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The Dangers of Electricity Thieves

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Electricity thieves risk their own safety and put many others at risk as well.

They shoplift power and the threat of fire or electrocution doesn't seem to deter them.

Some of the crooks do it to save money, others steal to keep police off their tail.

Every utility loses power to the work of high-energy hijackers.

Crooks will tap into their neighbors supply or they jury rig contraptions to divert power from the public lines, to their own homes. Sometimes they climb power poles, and steal electricity.

"They're endangering their own lives," said PPL Spokesman Rich Beasley. "They're endangering the lives of anyone living in the dwelling they've tampered with because, in essence, what they do is create a fire hazard."

That happened in Monroe County in February, when a home near Marshalls Creek caught fire.

Police said tenant Christopher Peters stole electricity from an electric utility line, diverting power around the meter to keep his electricity use from spiking so he could grow marijuana plants. Authorities found more than 700 pot plants at the scene.

Today, the charred building shows the home in the Poconos is just an empty shell.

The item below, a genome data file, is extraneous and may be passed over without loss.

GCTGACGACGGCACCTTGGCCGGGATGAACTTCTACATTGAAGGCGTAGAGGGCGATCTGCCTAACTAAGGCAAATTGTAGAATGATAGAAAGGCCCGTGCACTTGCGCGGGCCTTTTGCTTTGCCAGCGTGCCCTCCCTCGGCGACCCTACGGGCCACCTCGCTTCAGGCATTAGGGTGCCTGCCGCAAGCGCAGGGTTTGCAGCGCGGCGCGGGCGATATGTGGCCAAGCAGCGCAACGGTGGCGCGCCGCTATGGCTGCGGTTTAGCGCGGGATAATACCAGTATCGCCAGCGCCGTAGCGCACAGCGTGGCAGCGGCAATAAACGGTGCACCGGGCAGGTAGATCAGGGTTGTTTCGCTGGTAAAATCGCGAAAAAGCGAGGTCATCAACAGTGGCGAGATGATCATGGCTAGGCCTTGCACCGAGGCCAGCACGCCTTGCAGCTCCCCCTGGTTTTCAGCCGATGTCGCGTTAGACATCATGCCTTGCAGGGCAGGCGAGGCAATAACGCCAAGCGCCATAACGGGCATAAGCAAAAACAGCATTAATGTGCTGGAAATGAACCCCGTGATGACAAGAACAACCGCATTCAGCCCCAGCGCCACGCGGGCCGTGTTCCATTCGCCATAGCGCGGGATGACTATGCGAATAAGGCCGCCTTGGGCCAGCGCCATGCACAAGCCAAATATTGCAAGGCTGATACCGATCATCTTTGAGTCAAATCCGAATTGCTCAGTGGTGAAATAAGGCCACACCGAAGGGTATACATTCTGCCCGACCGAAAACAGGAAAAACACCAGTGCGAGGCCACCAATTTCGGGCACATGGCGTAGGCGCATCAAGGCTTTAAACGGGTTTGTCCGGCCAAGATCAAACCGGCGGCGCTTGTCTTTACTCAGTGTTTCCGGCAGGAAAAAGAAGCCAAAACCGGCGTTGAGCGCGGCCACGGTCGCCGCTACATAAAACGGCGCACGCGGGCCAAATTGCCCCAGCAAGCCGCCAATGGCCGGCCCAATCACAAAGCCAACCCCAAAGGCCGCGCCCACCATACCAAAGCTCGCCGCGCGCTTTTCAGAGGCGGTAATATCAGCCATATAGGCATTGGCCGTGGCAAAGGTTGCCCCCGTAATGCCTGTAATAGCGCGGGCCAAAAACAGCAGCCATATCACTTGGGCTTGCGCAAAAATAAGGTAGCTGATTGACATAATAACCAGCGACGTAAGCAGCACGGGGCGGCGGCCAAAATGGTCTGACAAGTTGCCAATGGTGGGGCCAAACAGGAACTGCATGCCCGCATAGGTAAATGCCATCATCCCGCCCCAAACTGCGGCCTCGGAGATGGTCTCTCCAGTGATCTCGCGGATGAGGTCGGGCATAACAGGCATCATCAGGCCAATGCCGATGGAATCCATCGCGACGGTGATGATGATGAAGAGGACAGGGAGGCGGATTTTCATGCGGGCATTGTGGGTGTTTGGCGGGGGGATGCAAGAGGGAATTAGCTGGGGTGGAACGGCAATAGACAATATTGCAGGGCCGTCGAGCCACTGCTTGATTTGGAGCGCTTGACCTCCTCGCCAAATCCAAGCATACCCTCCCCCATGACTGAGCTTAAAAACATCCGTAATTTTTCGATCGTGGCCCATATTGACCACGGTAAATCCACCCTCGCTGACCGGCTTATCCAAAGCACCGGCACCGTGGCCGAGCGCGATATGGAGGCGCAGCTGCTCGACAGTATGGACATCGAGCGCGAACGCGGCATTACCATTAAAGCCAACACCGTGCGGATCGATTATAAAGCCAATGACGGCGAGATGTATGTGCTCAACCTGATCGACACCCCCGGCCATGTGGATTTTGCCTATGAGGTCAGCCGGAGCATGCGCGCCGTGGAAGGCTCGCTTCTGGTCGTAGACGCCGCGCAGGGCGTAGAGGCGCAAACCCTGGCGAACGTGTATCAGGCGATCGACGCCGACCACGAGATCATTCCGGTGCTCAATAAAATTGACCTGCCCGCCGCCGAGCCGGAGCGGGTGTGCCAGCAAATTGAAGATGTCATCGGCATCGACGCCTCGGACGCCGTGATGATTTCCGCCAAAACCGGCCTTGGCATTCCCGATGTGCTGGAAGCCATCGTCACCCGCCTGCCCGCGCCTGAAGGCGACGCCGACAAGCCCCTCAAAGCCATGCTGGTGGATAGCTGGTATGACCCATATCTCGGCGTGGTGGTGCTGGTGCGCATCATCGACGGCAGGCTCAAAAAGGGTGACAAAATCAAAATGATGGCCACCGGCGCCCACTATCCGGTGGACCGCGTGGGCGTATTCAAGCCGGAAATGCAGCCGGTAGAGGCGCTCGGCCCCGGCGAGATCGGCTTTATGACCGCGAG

A close look inside the basement window, shows charred remains of marijuana plants. Outside, not far away, sits the electric meter investigators said the suspect tried to bypass, and in doing so, cause a major house fire.

Considering all the trees in the wooded area, neighbor Susan Shotsky said she and others are lucky firefighters contained the damage to one home.

"Of course it's selfish," said Shotsky. "He wasn't thinking about anybody but himself. He wanted to grow his marijuana and that was it."

"They use crude wire," added PPL's Beasley, describing power thieves in general. "They use crude instruments. They have no regard for safety. And what they do is set up an accident waiting to happen by their sloppy procedures."

Because the potential danger is so great, PPL has a full-time staff of investigators specializing in finding electricity theft.

It's a job so dangerous investigators look like they are wearing space suits, dressing in insulated layers of clothing, to protect from dangerous currents when looking at the work of high energy hijackers.

One reason PPL is stepping up enforcement is every watt of stolen energy has to be paid for.

"And our good paying customers end up subsidizing people who steal electricity," said Beasley.

PPL asks that if you know of anyone stealing electricity, don't confront them and make a dangerous situation more dangerous. Instead, call your utility or police.